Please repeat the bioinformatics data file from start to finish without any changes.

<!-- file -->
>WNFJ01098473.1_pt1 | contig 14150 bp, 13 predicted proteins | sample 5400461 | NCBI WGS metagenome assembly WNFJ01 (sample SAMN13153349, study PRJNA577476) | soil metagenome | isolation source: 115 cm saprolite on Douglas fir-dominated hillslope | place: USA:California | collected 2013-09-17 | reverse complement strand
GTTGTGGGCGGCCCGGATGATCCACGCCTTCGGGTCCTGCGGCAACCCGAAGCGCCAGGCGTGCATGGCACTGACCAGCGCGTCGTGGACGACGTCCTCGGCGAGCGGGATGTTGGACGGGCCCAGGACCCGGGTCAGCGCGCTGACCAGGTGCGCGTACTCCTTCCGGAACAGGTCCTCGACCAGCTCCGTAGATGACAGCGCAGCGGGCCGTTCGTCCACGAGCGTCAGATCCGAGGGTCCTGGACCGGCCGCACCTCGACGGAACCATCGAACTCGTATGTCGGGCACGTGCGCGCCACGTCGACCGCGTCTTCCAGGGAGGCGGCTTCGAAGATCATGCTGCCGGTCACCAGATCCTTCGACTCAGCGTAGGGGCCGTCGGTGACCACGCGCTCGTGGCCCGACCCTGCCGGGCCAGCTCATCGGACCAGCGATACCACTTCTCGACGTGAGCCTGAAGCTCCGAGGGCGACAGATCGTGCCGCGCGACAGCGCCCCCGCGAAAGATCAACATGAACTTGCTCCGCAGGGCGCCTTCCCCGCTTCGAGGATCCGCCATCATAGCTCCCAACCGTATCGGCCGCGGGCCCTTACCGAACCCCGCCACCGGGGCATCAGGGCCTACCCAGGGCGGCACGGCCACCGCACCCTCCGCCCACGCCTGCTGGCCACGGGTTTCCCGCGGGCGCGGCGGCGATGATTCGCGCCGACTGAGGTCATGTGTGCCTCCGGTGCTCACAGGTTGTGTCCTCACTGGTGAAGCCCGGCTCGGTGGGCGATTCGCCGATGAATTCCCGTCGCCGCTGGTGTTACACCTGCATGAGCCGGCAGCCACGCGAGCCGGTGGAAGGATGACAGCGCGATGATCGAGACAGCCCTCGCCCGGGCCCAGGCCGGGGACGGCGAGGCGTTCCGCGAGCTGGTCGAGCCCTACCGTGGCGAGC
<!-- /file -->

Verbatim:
>WNFJ01098473.1_pt1 | contig 14150 bp, 13 predicted proteins | sample 5400461 | NCBI WGS metagenome assembly WNFJ01 (sample SAMN13153349, study PRJNA577476) | soil metagenome | isolation source: 115 cm saprolite on Douglas fir-dominated hillslope | place: USA:California | collected 2013-09-17 | reverse complement strand
GTTGTGGGCGGCCCGGATGATCCACGCCTTCGGGTCCTGCGGCAACCCGAAGCGCCAGGCGTGCATGGCACTGACCAGCGCGTCGTGGACGACGTCCTCGGCGAGCGGGATGTTGGACGGGCCCAGGACCCGGGTCAGCGCGCTGACCAGGTGCGCGTACTCCTTCCGGAACAGGTCCTCGACCAGCTCCGTAGATGACAGCGCAGCGGGCCGTTCGTCCACGAGCGTCAGATCCGAGGGTCCTGGACCGGCCGCACCTCGACGGAACCATCGAACTCGTATGTCGGGCACGTGCGCGCCACGTCGACCGCGTCTTCCAGGGAGGCGGCTTCGAAGATCATGCTGCCGGTCACCAGATCCTTCGACTCAGCGTAGGGGCCGTCGGTGACCACGCGCTCGTGGCCCGACCCTGCCGGGCCAGCTCATCGGACCAGCGATACCACTTCTCGACGTGAGCCTGAAGCTCCGAGGGCGACAGATCGTGCCGCGCGACAGCGCCCCCGCGAAAGATCAACATGAACTTGCTCCGCAGGGCGCCTTCCCCGCTTCGAGGATCCGCCATCATAGCTCCCAACCGTATCGGCCGCGGGCCCTTACCGAACCCCGCCACCGGGGCATCAGGGCCTACCCAGGGCGGCACGGCCACCGCACCCTCCGCCCACGCCTGCTGGCCACGGGTTTCCCGCGGGCGCGGCGGCGATGATTCGCGCCGACTGAGGTCATGTGTGCCTCCGGTGCTCACAGGTTGTGTCCTCACTGGTGAAGCCCGGCTCGGTGGGCGATTCGCCGATGAATTCCCGTCGCCGCTGGTGTTACACCTGCATGAGCCGGCAGCCACGCGAGCCGGTGGAAGGATGACAGCGCGATGATCGAGACAGCCCTCGCCCGGGCCCAGGCCGGGGACGGCGAGGCGTTCCGCGAGCTGGTCGAGCCCTACCGTGGCGAGC